Guarantor on Retail Lease for Shop

Hey Guys,

My Girlfriend runs a small business & has done so for the last 2 years. The lease for the retail shop is coming up for renewal. Originally we signed the lease under a Company name. However, one of the caveats the agent/landlord required (Seeing there no real assets associated to the Company) was to make my Girlfriend and myself both sign not only as Directors of the Company, but, also as personal Guarantors. I've been told this is quite common. Also, for clarity both me and my Girlfriend are Directors of the Company that signed the lease.

To extend the lease I have managed to have it so that I will not be signing as a personal guarantor on the lease & only my Girlfriend will be a personal guarantor. We both however will still sign in the capacity of directors of the Company. Under this arrangement, if for example our Company was to default on the lease, they could only come after assets associated to the company & that of my Girlfriend (She doesn't have much in the way of assets overall anyway). They however would not be able to come after any of my personal assets & any income of mine that is not associated to the company.

One caveat they mentioned however is that if for example I wish to remove myself as a Director of the company in the midst of the signed contract the Landlord must agree to it, otherwise we would be breaking one of the conditions of the contract. If for some reason I wanted to do this, I highly doubt the Landlord would agree simply because they won't benefit at all from it.

Being a director of PTY LTD company, in what ways hypothetically am I exposing myself here? I'm thinking of thing such as Tax Liabilities etc. Would very much welcome other peoples opinions on this.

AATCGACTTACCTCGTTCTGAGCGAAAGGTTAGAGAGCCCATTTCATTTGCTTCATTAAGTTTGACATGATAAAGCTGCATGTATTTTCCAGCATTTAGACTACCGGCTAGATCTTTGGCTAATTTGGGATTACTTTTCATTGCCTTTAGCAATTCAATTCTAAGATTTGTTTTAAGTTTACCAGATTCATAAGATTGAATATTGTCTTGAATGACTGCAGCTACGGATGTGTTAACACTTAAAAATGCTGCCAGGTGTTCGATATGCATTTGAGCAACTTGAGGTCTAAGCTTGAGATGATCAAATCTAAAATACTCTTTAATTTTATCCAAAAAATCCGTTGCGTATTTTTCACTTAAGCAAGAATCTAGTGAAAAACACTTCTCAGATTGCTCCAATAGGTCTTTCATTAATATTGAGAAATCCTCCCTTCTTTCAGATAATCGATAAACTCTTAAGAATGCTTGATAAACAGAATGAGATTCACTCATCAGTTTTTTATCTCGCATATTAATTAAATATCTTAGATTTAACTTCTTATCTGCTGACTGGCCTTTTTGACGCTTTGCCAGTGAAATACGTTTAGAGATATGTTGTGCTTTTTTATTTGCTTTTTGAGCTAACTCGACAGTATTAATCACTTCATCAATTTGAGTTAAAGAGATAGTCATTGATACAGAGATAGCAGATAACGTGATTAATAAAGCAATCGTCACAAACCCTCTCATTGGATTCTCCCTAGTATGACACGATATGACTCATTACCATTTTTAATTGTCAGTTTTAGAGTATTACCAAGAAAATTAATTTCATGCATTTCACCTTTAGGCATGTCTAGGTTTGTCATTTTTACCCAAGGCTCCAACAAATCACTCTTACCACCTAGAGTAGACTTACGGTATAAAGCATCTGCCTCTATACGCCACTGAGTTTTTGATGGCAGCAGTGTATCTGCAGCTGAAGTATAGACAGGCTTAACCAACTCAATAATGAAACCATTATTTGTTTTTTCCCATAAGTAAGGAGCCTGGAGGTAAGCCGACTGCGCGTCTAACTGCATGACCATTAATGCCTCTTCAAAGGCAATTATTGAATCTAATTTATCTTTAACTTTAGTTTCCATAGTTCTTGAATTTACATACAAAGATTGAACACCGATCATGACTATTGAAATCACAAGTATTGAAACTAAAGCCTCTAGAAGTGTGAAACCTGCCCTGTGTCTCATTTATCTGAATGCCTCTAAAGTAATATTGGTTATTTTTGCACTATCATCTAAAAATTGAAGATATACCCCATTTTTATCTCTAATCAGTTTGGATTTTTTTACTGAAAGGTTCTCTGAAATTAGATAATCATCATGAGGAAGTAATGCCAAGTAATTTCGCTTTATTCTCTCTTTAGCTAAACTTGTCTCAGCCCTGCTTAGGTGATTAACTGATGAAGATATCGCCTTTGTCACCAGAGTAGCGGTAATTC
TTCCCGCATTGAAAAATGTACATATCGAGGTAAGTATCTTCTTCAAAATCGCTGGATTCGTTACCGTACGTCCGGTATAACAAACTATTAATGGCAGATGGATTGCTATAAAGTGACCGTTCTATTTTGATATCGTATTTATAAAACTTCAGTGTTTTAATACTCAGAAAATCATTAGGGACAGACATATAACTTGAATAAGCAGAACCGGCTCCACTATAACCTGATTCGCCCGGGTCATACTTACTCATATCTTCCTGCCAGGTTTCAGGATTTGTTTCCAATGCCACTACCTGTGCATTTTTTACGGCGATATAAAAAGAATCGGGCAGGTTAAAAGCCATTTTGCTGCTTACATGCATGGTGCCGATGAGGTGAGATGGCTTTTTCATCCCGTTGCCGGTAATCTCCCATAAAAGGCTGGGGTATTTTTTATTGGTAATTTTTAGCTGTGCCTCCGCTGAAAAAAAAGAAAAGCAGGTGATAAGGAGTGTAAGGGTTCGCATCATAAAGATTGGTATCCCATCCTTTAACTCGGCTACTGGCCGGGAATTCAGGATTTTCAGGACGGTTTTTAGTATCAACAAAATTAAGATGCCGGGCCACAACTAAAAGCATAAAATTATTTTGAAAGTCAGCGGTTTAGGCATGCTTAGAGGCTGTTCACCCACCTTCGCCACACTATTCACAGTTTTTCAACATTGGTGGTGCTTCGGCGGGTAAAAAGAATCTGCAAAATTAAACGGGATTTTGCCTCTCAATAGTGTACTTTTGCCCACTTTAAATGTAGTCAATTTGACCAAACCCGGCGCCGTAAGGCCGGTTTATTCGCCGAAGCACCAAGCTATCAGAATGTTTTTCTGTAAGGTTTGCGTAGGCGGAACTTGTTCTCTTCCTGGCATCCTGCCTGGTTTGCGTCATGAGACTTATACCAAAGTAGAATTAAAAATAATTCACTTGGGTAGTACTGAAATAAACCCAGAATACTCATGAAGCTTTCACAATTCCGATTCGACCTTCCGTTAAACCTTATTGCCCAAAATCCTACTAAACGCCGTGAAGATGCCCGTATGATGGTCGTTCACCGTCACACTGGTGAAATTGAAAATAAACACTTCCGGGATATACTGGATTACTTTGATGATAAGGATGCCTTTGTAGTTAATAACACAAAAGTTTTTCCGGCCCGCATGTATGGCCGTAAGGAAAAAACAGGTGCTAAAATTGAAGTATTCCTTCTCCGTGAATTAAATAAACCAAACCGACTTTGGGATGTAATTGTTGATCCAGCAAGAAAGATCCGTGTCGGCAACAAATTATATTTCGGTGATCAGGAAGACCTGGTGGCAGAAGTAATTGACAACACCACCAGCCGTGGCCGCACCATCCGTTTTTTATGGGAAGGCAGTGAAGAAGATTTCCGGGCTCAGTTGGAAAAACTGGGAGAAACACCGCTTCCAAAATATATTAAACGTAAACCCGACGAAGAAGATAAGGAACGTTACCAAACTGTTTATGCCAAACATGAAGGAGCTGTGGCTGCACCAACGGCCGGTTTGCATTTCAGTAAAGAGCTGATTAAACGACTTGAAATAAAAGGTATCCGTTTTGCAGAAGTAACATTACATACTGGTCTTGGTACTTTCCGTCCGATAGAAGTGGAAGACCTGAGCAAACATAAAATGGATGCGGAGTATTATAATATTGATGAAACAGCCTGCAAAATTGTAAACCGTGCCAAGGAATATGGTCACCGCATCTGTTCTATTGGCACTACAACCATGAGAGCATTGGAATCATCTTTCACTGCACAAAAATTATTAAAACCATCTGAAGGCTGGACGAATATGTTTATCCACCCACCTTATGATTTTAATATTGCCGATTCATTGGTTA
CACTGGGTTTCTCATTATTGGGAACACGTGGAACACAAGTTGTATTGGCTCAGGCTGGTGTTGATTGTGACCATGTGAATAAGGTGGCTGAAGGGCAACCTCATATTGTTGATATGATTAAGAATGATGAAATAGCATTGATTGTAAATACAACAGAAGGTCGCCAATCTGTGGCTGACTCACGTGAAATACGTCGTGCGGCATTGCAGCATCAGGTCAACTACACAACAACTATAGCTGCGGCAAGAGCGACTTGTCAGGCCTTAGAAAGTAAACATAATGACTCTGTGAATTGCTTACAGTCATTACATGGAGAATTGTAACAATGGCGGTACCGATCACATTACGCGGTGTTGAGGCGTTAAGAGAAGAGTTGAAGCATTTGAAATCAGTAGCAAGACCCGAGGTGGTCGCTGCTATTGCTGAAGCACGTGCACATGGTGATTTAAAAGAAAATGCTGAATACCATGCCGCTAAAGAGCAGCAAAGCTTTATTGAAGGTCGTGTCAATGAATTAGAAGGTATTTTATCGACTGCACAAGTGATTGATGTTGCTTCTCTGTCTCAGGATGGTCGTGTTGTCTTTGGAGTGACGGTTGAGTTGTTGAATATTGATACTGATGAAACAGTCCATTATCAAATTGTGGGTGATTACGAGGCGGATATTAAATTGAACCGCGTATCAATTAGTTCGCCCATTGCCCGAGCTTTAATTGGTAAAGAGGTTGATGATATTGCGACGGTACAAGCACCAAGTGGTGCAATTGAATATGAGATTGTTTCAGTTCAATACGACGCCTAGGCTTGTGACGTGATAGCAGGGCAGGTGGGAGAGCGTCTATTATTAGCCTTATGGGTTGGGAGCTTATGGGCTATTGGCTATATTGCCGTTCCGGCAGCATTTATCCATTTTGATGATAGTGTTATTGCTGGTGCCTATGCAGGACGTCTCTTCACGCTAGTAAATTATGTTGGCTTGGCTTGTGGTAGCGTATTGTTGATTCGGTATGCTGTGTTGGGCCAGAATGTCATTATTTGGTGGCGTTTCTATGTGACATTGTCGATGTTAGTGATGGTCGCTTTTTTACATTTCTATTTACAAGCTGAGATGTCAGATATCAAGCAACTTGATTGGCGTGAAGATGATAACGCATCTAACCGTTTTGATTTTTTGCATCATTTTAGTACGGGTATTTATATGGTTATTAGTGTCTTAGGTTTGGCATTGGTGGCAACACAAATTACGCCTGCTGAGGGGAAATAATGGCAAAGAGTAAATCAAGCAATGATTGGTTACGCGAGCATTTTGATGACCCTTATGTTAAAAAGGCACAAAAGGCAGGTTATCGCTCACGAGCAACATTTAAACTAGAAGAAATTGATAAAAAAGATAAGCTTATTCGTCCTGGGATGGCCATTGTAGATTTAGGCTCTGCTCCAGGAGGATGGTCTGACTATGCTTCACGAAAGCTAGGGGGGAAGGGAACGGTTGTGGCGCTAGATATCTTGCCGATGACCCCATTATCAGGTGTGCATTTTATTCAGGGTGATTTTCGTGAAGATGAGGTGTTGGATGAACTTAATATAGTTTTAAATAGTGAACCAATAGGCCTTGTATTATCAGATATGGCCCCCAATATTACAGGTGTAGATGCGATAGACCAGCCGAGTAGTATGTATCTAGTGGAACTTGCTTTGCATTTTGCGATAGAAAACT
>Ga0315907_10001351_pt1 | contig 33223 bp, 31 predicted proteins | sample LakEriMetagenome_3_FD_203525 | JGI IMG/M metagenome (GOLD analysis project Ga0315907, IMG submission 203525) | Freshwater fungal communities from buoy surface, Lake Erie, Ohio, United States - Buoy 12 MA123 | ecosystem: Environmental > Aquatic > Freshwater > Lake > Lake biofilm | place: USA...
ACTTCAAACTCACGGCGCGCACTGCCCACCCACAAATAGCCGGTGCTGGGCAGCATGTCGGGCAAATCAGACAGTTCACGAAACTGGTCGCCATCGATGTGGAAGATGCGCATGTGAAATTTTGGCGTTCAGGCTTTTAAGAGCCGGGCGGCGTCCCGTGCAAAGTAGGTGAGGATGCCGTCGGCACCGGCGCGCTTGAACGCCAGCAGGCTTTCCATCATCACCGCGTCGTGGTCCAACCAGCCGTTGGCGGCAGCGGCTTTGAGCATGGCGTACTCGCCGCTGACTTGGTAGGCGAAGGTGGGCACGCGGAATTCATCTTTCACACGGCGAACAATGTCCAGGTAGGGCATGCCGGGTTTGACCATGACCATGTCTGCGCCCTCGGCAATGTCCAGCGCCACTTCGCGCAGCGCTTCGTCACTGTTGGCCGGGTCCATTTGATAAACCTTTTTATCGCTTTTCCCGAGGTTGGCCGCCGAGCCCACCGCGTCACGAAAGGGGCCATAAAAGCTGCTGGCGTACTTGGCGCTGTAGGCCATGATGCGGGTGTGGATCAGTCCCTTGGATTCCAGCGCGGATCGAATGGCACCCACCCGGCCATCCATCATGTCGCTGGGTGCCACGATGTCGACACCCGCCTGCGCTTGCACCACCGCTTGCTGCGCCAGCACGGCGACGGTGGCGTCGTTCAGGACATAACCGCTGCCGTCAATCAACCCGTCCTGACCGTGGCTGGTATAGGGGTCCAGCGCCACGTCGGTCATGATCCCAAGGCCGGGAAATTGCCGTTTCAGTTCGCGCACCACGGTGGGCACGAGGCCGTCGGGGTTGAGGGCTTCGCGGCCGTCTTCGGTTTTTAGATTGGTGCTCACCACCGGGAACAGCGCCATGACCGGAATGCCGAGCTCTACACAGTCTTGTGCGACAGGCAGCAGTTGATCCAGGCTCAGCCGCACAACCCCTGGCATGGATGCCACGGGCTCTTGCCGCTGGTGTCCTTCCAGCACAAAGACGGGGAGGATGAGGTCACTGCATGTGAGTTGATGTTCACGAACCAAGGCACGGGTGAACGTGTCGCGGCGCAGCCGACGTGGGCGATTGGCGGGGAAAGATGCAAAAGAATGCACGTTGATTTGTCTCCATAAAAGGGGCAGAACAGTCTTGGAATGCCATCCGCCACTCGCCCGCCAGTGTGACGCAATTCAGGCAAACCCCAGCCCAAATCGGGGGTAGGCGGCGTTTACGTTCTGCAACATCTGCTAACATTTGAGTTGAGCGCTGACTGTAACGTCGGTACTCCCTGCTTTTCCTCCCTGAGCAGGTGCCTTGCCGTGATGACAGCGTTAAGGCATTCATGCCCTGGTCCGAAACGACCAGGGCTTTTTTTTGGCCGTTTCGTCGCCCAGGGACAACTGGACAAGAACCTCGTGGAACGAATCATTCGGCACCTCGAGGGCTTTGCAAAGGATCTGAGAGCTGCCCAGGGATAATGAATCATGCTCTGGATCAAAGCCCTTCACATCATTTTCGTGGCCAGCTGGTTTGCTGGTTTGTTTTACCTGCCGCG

My concern is that if me & my Girlfriend split up in the future (Hopefully that won't happen), how am I exposing myself being a Director (Girlfriend is the other director) of the Company that has signed a 3-year retail lease?

Comments

  •  

    was to make my Girlfriend and myself both sign not only as Directors of the Company, but, also as personal Guarantors

    You were very brave and/or clueless back then. Hopefully the lease wasn't substantial.


    The requirements of a company director are very demanding. The 5-day AICD Company Director's Course is $8+k and requires a lot of business experience and continuing education.

    Summary of company director requirements here: https://asic.gov.au/for-business/small-business/starting-a-c...

    Read especially company director liabilities when things go wrong.

    •  

      You were very brave and/or clueless back then.

      OP's right that personal guarantees by directors is very common in these leases. A company, especially a new one, is going to have no assets and so having only that company sign without any guarantors is fairly useless.

      • +1 vote

        The clueless bit is being a guarantor and having the assets and the GF not having much.

        And if the business becomes wildly successful, would he participate in any of it? If zero or at GF discretion then he's bearing virtually all of the risk for little or no return.